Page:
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Clinical Medical Reviews and Case Reports

DOI: 10.23937/2378-3656/1410102

Does Breast Feeding Protect from Development of Breast Disease?

Muna M Baslaim1*, Forough Farrokhyar2, Shefaa A Al-Amoudi1, Arwa A Ashoor1 and Oussamah M Saidam1

1Department of Surgery, King Fahd General Hospital, Jeddah, Saudi Arabia
2Department of Clinical Epidemiology and Biostatistics, McMaster University, Hamilton, Ontario, Canada

*Corresponding author: Muna M. Baslaim, MD, Department of Surgery, King Fahd General Hospital, P. O. Box: 51652, Jeddah 21553, Saudi Arabia, Tel: 00-966-12-6504420, E-mail:
Clin Med Rev Case Rep, CMRCR-3-102, (Volume 3, Issue 4), Original Article; ISSN: 2378-3656
Received: March 10, 2016 | Accepted: April 18, 2016 | Published: April 20, 2016
Citation: Baslaim MM, Farrokhyar F, Al-Amoudi SA, Ashoor AA, Saidam OM (2016) Does Breast Feeding Protect from Development of Breast Disease?. Clin Med Rev Case Rep 3:102. 10.23937/2378-3656/1410102
Copyright: © 2016 Baslaim MM, et al. This is an open-access article distributed under the terms of the Creative Commons Attribution License, which permits unrestricted use, distribution, and reproduction in any medium, provided the original author and source are credited.


Objective: To assess the protective effect of breast feeding against developing different types of breast diseases.

Method: We retrospectively analyzed the data base of the breast unit at King Fahd Hospital from January 2000 till May 2012. We calculated proportions with 95% confidence intervals (CI) and used Logistic regression analysis to explore the predictors. Odds ratios with 95% CI were reported and p value of 0.05 was considered for significance.

Results: Breast feeding data were available for 1970 parous women of which 1856 (94.3%; 95% CI: 93.1%-95.2%) breast fed their babies. Of 114 patients who did not breast feed, 102 (89.4%; 82.5%-93.9%) develop breast diseases compared to 1564 (84.3%; 82.5%-85.9%) of the patients who breast fed (1856) with a p value of 0.144. Younger age (average of 41.2 years compared to 44.6 years) was significantly associated with breast disease development (p < 0.001). Different reasons were behind not breast feeding, the commonest of which was "Lack of milk", nipple retraction and cesarean section (21.8%, 20.0% and 14.5% respectively). Younger age, less parity and previous cesarean section significantly correlated with the non-breast feeding practice (p value 0.013, < 0.001 and 0.036 respectively).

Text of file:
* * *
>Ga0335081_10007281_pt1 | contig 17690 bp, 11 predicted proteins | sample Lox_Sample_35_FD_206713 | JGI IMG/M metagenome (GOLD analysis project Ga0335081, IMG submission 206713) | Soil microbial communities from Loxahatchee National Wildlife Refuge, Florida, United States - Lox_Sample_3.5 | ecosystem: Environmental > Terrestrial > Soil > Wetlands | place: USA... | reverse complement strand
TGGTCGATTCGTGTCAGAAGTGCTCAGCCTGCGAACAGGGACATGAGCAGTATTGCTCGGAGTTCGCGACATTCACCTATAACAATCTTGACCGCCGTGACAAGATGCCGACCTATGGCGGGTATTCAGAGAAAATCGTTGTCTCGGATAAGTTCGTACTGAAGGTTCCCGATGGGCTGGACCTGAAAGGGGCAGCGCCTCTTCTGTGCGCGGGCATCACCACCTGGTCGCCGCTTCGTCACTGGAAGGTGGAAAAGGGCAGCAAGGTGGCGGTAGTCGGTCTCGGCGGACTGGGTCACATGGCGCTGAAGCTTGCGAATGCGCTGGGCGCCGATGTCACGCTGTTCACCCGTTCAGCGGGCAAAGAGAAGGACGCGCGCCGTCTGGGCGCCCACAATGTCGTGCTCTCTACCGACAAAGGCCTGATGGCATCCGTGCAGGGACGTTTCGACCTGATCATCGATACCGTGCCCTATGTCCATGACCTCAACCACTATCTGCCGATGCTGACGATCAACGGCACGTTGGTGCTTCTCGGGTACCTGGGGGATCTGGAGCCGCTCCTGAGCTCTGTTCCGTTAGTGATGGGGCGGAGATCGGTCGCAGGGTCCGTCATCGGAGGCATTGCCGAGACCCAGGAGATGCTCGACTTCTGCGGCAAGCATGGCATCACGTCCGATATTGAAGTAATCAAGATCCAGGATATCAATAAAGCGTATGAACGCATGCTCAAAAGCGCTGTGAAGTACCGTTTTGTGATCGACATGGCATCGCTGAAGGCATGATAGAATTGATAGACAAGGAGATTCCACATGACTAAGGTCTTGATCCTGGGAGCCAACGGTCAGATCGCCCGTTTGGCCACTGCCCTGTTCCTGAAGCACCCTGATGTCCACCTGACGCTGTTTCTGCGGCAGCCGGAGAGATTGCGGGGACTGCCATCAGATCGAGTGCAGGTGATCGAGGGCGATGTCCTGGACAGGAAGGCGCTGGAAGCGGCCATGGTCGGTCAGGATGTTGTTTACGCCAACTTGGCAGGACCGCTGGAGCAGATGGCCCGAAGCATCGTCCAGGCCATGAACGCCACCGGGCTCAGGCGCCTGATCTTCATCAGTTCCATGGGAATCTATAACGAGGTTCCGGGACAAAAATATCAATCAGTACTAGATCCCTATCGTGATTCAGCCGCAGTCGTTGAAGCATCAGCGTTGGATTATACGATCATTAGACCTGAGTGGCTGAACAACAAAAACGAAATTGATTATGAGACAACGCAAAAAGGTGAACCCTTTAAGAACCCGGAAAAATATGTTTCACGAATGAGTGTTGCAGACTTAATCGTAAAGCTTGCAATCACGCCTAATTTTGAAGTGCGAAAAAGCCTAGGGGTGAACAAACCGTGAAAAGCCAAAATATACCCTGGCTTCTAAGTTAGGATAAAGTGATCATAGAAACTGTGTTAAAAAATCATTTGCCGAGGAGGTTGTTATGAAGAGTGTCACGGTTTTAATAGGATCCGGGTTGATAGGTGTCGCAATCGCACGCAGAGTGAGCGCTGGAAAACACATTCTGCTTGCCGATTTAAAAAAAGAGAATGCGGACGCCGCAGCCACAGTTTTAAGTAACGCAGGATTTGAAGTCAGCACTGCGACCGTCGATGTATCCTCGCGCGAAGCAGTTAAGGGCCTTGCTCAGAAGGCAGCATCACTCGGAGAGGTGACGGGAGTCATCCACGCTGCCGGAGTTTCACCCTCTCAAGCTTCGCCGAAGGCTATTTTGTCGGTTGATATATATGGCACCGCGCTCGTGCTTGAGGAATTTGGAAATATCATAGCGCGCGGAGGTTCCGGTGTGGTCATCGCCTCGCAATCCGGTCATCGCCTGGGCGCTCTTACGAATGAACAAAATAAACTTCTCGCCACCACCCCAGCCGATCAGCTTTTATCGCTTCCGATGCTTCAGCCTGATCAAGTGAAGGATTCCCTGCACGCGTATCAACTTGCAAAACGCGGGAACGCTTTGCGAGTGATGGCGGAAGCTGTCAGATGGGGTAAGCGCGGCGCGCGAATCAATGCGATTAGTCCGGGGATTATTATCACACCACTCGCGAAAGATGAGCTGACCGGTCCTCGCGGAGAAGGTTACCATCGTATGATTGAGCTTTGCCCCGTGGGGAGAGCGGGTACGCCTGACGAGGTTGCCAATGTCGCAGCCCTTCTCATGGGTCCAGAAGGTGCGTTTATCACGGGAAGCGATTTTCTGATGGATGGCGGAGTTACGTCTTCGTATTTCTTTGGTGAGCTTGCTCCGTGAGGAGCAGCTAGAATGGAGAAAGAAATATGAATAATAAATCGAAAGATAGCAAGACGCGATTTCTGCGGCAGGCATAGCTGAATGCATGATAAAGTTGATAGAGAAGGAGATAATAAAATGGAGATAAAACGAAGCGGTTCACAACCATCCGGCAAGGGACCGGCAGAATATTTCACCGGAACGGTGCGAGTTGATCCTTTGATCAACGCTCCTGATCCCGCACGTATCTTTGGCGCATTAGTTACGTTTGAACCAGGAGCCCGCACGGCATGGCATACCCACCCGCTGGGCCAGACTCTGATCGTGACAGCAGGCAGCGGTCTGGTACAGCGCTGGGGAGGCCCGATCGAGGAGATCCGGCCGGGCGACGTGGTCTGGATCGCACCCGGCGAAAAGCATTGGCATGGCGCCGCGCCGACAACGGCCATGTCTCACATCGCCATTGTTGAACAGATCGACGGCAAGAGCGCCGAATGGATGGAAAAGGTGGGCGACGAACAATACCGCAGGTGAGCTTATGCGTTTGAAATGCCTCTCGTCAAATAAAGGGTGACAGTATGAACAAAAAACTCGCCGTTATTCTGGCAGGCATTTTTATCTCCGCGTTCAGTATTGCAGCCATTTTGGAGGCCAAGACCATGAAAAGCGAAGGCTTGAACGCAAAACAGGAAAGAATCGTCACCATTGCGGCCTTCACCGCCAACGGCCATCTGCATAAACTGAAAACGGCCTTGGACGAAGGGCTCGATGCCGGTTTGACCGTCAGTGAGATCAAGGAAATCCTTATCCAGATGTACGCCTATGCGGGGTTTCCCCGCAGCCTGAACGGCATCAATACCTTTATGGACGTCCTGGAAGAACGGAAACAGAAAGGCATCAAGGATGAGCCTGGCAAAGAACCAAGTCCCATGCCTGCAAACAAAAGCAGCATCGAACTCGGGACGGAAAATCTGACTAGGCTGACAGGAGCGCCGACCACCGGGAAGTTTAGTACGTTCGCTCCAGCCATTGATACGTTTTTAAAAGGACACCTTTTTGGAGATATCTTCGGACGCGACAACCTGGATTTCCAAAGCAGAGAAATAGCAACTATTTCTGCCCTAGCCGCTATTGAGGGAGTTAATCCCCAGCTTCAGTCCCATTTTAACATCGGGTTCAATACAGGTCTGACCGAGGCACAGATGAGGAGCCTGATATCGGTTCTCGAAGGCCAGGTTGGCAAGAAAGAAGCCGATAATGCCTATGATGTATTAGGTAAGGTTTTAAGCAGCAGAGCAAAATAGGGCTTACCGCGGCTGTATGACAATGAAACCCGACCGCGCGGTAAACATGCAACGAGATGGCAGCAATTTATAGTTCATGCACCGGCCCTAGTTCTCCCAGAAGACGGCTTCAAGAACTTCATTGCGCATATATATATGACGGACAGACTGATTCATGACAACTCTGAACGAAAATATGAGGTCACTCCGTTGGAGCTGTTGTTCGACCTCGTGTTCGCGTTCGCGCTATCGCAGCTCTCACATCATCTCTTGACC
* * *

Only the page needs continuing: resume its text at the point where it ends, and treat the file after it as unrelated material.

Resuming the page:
Conclusion: Mothers who did not breast feed were more prone to develop breast diseases but that did not reach statistical significance. Younger age was significantly associated with no breast feeding practice and development of breast diseases. Cesarean section is a significant factor associated with no breast feeding.


Breast feeding, Breast diseases, Cesarean section


Several reports have addressed the protective role of breast feeding against development of breast cancer [1-4]. It was reported that breast feeding for more than 12 months was associated with reduced risk of breast carcinoma by 26% [5].

Although breast cancer is known worldwide as the most aggressive illness that can develop in a women's breast, benign breast conditions are much more common, some with chronic pattern and can deleteriously affect the women's health and social life like fibrocystic changes, mastalgia and chronic inflammatory conditions [6].

The protective effect that can be provided by breast feeding against future development of breast diseases in general was not equally investigated as in case of breast cancer. Breast feeding may beneficially affect the relation between mammary epithelium and stroma which could subsequently be a stimulus for future diseases development [3].

We studied the breast feeding practice in our patients, their outcome in term of breast disease development in their future life and reasons for the non-breast feeding practice.